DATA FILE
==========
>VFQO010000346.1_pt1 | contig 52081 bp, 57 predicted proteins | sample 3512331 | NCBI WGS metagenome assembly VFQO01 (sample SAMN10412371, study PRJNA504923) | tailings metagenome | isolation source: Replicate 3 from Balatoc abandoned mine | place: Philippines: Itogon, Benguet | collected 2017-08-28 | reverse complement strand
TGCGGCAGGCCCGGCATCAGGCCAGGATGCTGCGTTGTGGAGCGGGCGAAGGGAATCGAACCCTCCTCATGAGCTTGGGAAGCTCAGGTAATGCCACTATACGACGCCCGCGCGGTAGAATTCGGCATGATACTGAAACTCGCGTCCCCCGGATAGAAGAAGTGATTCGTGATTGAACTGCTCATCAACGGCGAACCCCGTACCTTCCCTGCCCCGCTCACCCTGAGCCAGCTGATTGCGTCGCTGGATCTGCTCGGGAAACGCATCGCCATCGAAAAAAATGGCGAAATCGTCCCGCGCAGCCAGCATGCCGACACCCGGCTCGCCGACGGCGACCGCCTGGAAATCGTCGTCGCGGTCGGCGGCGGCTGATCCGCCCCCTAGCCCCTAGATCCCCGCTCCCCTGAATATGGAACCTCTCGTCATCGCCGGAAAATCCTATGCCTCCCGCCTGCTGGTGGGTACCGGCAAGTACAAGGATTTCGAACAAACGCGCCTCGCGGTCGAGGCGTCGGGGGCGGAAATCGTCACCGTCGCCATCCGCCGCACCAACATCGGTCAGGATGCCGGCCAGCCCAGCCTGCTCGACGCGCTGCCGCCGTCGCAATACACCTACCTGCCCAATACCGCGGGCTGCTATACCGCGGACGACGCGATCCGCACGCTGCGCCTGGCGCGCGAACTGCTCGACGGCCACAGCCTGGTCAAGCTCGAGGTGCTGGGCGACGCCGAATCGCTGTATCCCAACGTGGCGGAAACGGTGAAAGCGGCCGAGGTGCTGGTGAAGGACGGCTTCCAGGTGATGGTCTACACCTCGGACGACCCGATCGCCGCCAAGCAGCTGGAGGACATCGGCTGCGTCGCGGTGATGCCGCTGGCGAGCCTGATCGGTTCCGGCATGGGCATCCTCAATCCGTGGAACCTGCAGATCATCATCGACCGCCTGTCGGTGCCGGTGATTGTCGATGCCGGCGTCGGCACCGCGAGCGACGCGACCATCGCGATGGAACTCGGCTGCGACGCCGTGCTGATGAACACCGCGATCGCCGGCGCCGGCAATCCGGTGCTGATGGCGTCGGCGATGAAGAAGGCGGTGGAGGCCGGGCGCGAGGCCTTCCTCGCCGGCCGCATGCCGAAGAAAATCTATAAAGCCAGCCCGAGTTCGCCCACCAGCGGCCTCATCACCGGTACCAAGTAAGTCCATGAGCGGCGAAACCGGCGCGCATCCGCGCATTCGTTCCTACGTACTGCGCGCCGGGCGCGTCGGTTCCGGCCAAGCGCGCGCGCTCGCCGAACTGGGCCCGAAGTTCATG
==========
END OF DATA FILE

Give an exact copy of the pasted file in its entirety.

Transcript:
>VFQO010000346.1_pt1 | contig 52081 bp, 57 predicted proteins | sample 3512331 | NCBI WGS metagenome assembly VFQO01 (sample SAMN10412371, study PRJNA504923) | tailings metagenome | isolation source: Replicate 3 from Balatoc abandoned mine | place: Philippines: Itogon, Benguet | collected 2017-08-28 | reverse complement strand
TGCGGCAGGCCCGGCATCAGGCCAGGATGCTGCGTTGTGGAGCGGGCGAAGGGAATCGAACCCTCCTCATGAGCTTGGGAAGCTCAGGTAATGCCACTATACGACGCCCGCGCGGTAGAATTCGGCATGATACTGAAACTCGCGTCCCCCGGATAGAAGAAGTGATTCGTGATTGAACTGCTCATCAACGGCGAACCCCGTACCTTCCCTGCCCCGCTCACCCTGAGCCAGCTGATTGCGTCGCTGGATCTGCTCGGGAAACGCATCGCCATCGAAAAAAATGGCGAAATCGTCCCGCGCAGCCAGCATGCCGACACCCGGCTCGCCGACGGCGACCGCCTGGAAATCGTCGTCGCGGTCGGCGGCGGCTGATCCGCCCCCTAGCCCCTAGATCCCCGCTCCCCTGAATATGGAACCTCTCGTCATCGCCGGAAAATCCTATGCCTCCCGCCTGCTGGTGGGTACCGGCAAGTACAAGGATTTCGAACAAACGCGCCTCGCGGTCGAGGCGTCGGGGGCGGAAATCGTCACCGTCGCCATCCGCCGCACCAACATCGGTCAGGATGCCGGCCAGCCCAGCCTGCTCGACGCGCTGCCGCCGTCGCAATACACCTACCTGCCCAATACCGCGGGCTGCTATACCGCGGACGACGCGATCCGCACGCTGCGCCTGGCGCGCGAACTGCTCGACGGCCACAGCCTGGTCAAGCTCGAGGTGCTGGGCGACGCCGAATCGCTGTATCCCAACGTGGCGGAAACGGTGAAAGCGGCCGAGGTGCTGGTGAAGGACGGCTTCCAGGTGATGGTCTACACCTCGGACGACCCGATCGCCGCCAAGCAGCTGGAGGACATCGGCTGCGTCGCGGTGATGCCGCTGGCGAGCCTGATCGGTTCCGGCATGGGCATCCTCAATCCGTGGAACCTGCAGATCATCATCGACCGCCTGTCGGTGCCGGTGATTGTCGATGCCGGCGTCGGCACCGCGAGCGACGCGACCATCGCGATGGAACTCGGCTGCGACGCCGTGCTGATGAACACCGCGATCGCCGGCGCCGGCAATCCGGTGCTGATGGCGTCGGCGATGAAGAAGGCGGTGGAGGCCGGGCGCGAGGCCTTCCTCGCCGGCCGCATGCCGAAGAAAATCTATAAAGCCAGCCCGAGTTCGCCCACCAGCGGCCTCATCACCGGTACCAAGTAAGTCCATGAGCGGCGAAACCGGCGCGCATCCGCGCATTCGTTCCTACGTACTGCGCGCCGGGCGCGTCGGTTCCGGCCAAGCGCGCGCGCTCGCCGAACTGGGCCCGAAGTTCATG